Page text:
In contrast to Kaplan’s unopposed bid, five candidates have entered the fray in northeast Denver’s District 4 — Jacqui Shumway, Nathaniel Easley Jr., Andrea Mosby, Alton Clark and Vernon Jones Jr.
The upcoming election has attracted several sons and daughters of DPS, including Montbello High School grad Easley. Easley went on to earn undergraduate and graduate degrees from Colorado State University and a
Ph.D. in education from American University.
“I know how powerful education can be from my own personal experience,” said Easley, who heads the Denver Scholarship Foundation, a job he says has taken him across the United States as he smoothes the path for disadvantaged students working their way through the education system.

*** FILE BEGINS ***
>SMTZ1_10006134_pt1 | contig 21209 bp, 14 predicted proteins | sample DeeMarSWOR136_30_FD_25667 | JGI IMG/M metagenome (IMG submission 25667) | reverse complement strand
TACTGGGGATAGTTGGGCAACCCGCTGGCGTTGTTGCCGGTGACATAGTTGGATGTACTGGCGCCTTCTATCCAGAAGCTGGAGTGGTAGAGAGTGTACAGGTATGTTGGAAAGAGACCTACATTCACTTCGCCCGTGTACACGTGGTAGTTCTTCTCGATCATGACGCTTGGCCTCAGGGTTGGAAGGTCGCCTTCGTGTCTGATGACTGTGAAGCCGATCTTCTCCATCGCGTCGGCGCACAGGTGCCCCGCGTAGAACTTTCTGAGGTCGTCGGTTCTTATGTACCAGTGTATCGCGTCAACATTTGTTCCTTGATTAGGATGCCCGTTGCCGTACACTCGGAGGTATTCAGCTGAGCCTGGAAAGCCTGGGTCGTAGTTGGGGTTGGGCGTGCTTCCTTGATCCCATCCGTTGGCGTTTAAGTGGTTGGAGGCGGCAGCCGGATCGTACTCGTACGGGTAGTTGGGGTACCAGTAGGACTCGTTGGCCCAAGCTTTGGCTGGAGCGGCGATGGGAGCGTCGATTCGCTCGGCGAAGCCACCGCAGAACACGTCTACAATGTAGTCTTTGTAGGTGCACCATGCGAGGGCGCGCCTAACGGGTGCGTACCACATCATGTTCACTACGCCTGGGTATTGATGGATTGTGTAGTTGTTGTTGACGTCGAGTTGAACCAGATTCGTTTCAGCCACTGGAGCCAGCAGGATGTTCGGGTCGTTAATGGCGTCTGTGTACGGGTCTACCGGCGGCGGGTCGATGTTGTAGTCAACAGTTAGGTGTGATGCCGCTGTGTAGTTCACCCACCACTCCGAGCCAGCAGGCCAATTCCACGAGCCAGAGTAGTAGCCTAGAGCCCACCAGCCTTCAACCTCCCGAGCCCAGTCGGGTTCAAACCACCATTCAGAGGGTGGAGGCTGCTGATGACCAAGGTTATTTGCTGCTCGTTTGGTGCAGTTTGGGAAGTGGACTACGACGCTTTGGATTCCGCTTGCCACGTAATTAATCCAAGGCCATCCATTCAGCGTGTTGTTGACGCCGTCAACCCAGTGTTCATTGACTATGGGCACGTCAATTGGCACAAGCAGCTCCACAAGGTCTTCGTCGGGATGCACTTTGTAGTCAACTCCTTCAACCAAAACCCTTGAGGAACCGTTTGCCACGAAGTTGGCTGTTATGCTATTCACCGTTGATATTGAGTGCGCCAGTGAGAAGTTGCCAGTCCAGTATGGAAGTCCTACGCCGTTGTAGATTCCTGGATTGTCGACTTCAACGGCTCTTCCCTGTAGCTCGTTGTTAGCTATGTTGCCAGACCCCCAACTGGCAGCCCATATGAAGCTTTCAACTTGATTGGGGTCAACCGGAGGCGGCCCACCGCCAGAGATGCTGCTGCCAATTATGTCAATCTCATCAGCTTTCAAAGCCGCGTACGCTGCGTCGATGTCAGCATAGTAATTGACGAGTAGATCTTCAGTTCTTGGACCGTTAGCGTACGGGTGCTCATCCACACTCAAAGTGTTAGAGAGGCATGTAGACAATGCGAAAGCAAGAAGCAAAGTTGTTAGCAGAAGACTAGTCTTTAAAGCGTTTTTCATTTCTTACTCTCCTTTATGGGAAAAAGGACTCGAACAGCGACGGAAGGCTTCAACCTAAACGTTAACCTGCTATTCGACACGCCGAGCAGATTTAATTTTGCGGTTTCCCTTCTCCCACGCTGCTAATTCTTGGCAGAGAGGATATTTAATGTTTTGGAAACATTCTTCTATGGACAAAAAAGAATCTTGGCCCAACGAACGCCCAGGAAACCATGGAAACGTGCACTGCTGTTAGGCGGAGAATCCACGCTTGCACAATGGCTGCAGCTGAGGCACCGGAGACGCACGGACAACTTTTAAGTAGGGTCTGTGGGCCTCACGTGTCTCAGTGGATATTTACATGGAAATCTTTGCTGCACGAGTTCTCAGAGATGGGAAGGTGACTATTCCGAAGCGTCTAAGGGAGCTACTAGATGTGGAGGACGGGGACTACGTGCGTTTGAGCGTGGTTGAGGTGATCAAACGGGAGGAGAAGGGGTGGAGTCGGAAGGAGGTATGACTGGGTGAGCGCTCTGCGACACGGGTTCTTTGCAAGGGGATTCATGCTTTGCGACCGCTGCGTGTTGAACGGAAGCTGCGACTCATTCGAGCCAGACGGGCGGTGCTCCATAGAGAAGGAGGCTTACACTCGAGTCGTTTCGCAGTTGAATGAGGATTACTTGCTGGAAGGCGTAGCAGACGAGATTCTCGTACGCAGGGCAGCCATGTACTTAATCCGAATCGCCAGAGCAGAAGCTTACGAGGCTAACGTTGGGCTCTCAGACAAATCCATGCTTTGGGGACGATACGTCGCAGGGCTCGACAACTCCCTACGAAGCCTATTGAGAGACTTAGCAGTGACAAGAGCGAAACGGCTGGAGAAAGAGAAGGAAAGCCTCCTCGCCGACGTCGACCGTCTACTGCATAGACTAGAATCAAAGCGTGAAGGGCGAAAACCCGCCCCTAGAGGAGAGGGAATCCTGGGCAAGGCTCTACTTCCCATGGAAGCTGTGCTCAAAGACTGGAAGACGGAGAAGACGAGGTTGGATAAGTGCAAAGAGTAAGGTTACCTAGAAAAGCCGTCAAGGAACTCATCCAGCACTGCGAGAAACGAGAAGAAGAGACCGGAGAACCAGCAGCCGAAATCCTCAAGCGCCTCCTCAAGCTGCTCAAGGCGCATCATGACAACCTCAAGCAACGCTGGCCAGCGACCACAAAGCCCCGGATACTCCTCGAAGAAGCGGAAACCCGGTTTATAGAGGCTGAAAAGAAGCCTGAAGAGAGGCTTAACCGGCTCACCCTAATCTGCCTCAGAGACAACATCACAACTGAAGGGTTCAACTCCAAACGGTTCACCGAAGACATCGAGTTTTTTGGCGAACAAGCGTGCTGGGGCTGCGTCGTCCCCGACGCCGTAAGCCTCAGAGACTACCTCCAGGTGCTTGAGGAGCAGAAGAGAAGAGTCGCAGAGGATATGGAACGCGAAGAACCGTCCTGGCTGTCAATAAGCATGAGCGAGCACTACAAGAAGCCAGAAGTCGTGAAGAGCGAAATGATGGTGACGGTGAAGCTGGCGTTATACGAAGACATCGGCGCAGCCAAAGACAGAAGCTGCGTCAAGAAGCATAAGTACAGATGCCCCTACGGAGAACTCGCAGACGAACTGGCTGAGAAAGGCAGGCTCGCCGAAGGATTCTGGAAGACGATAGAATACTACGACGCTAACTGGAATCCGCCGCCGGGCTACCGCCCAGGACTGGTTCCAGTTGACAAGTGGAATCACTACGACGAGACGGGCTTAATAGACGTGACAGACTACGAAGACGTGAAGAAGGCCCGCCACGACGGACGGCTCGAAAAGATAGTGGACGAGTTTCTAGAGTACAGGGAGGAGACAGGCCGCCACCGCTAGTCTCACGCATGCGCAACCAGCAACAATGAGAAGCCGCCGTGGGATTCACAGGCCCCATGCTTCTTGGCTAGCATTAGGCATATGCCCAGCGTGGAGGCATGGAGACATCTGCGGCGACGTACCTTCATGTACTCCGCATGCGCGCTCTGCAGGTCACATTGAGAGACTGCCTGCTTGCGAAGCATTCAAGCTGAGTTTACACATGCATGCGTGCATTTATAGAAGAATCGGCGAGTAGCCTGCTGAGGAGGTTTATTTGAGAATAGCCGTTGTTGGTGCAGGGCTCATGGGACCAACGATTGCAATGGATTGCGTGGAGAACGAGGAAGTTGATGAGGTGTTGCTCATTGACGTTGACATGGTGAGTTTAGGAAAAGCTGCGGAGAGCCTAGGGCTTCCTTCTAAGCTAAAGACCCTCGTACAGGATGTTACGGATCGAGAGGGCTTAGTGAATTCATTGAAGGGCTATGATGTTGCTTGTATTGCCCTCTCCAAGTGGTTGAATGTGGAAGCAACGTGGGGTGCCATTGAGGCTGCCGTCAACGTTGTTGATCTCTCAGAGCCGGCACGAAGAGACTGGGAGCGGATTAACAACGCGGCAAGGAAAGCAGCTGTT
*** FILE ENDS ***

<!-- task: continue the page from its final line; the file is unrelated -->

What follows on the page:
“I want to have an opportunity to help others pursue their educational dreams,” said Easley. “I believe in public schools. I don’t believe there are many people out here who believe in public schools as much as I do. And I know DPS has an amazing amount of potential.”
If elected, Easley plans to focus on increasing parental involvement, improving the environment for teachers and preparing students for life after high school.
Another of the hats in the ring belongs to Mosby, who believes that her background as a motivational speaker, community volunteer at Gilliam Detention Center and DPS parent qualifies her as a serious candidate for the District 4 seat.
“Overall, I have a deep desire to see our kids throughout DPS have the expectations raised for them — and see what happens when you set the bar high,” she said.